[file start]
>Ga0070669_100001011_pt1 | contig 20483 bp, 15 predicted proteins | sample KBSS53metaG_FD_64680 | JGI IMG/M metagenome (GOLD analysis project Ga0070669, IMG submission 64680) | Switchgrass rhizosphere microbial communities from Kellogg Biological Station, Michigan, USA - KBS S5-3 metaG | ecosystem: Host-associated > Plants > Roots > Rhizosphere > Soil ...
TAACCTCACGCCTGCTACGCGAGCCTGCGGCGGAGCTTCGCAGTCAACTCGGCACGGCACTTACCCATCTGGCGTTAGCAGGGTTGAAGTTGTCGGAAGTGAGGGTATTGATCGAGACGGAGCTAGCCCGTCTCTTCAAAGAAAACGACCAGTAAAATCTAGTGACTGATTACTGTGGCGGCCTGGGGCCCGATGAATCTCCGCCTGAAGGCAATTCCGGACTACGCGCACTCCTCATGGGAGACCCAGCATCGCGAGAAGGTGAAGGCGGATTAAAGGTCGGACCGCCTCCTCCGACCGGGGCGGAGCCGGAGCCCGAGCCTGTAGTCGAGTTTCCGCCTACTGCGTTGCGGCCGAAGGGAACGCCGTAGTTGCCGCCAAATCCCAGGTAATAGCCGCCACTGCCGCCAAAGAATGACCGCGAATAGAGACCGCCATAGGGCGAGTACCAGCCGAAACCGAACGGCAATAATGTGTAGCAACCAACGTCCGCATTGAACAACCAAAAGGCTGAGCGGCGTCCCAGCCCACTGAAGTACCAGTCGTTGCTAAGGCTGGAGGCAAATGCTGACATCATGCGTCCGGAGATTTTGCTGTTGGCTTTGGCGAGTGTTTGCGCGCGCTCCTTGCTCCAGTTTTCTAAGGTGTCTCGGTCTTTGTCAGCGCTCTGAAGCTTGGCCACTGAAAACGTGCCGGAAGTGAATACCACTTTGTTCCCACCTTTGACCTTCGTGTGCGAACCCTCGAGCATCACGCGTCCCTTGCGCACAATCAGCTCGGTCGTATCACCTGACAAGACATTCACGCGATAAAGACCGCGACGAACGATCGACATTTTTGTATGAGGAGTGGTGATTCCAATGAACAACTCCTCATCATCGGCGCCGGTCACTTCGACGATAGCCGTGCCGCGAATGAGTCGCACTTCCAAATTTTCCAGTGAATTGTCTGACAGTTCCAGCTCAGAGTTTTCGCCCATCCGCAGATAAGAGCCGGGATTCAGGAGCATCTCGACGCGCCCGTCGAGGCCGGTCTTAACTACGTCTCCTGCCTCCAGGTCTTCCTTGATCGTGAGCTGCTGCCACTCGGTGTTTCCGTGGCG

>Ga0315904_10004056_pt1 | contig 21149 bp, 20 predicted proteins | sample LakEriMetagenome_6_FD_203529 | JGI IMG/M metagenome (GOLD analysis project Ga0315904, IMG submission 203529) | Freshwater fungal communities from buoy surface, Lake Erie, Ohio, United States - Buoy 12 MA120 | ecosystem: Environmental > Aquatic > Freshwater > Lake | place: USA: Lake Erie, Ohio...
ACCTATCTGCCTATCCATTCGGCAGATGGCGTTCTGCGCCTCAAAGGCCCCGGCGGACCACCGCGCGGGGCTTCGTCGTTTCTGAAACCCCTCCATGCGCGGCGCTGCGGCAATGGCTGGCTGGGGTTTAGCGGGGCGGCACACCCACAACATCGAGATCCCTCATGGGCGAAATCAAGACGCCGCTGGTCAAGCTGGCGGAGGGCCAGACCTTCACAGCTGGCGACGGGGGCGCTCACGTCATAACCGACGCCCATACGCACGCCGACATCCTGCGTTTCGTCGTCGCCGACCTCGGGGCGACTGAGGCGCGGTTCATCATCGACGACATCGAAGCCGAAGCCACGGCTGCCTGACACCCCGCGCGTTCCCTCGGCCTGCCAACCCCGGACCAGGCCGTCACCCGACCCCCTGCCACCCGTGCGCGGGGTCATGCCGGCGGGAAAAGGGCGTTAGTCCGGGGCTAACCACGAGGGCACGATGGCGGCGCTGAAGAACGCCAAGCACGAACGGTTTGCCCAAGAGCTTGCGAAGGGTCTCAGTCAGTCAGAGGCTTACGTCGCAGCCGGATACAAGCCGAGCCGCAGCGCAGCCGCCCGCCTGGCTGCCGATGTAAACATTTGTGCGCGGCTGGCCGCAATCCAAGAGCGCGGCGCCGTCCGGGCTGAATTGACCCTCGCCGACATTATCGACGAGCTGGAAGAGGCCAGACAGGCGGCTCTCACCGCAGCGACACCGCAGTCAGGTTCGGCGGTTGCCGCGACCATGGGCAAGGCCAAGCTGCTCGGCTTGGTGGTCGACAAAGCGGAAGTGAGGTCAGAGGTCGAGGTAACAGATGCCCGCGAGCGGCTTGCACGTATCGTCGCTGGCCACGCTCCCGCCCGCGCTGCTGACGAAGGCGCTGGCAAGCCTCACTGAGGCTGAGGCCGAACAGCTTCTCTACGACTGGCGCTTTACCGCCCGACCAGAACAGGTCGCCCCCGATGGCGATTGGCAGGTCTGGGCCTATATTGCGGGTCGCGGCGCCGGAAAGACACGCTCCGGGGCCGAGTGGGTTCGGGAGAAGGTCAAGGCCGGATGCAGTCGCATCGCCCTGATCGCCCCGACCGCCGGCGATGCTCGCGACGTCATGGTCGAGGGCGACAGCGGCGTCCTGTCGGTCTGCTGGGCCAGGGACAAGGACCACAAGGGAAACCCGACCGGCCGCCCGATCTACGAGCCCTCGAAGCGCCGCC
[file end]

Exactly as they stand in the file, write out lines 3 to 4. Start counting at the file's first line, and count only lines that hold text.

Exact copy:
>Ga0315904_10004056_pt1 | contig 21149 bp, 20 predicted proteins | sample LakEriMetagenome_6_FD_203529 | JGI IMG/M metagenome (GOLD analysis project Ga0315904, IMG submission 203529) | Freshwater fungal communities from buoy surface, Lake Erie, Ohio, United States - Buoy 12 MA120 | ecosystem: Environmental > Aquatic > Freshwater > Lake | place: USA: Lake Erie, Ohio...
ACCTATCTGCCTATCCATTCGGCAGATGGCGTTCTGCGCCTCAAAGGCCCCGGCGGACCACCGCGCGGGGCTTCGTCGTTTCTGAAACCCCTCCATGCGCGGCGCTGCGGCAATGGCTGGCTGGGGTTTAGCGGGGCGGCACACCCACAACATCGAGATCCCTCATGGGCGAAATCAAGACGCCGCTGGTCAAGCTGGCGGAGGGCCAGACCTTCACAGCTGGCGACGGGGGCGCTCACGTCATAACCGACGCCCATACGCACGCCGACATCCTGCGTTTCGTCGTCGCCGACCTCGGGGCGACTGAGGCGCGGTTCATCATCGACGACATCGAAGCCGAAGCCACGGCTGCCTGACACCCCGCGCGTTCCCTCGGCCTGCCAACCCCGGACCAGGCCGTCACCCGACCCCCTGCCACCCGTGCGCGGGGTCATGCCGGCGGGAAAAGGGCGTTAGTCCGGGGCTAACCACGAGGGCACGATGGCGGCGCTGAAGAACGCCAAGCACGAACGGTTTGCCCAAGAGCTTGCGAAGGGTCTCAGTCAGTCAGAGGCTTACGTCGCAGCCGGATACAAGCCGAGCCGCAGCGCAGCCGCCCGCCTGGCTGCCGATGTAAACATTTGTGCGCGGCTGGCCGCAATCCAAGAGCGCGGCGCCGTCCGGGCTGAATTGACCCTCGCCGACATTATCGACGAGCTGGAAGAGGCCAGACAGGCGGCTCTCACCGCAGCGACACCGCAGTCAGGTTCGGCGGTTGCCGCGACCATGGGCAAGGCCAAGCTGCTCGGCTTGGTGGTCGACAAAGCGGAAGTGAGGTCAGAGGTCGAGGTAACAGATGCCCGCGAGCGGCTTGCACGTATCGTCGCTGGCCACGCTCCCGCCCGCGCTGCTGACGAAGGCGCTGGCAAGCCTCACTGAGGCTGAGGCCGAACAGCTTCTCTACGACTGGCGCTTTACCGCCCGACCAGAACAGGTCGCCCCCGATGGCGATTGGCAGGTCTGGGCCTATATTGCGGGTCGCGGCGCCGGAAAGACACGCTCCGGGGCCGAGTGGGTTCGGGAGAAGGTCAAGGCCGGATGCAGTCGCATCGCCCTGATCGCCCCGACCGCCGGCGATGCTCGCGACGTCATGGTCGAGGGCGACAGCGGCGTCCTGTCGGTCTGCTGGGCCAGGGACAAGGACCACAAGGGAAACCCGACCGGCCGCCCGATCTACGAGCCCTCGAAGCGCCGCC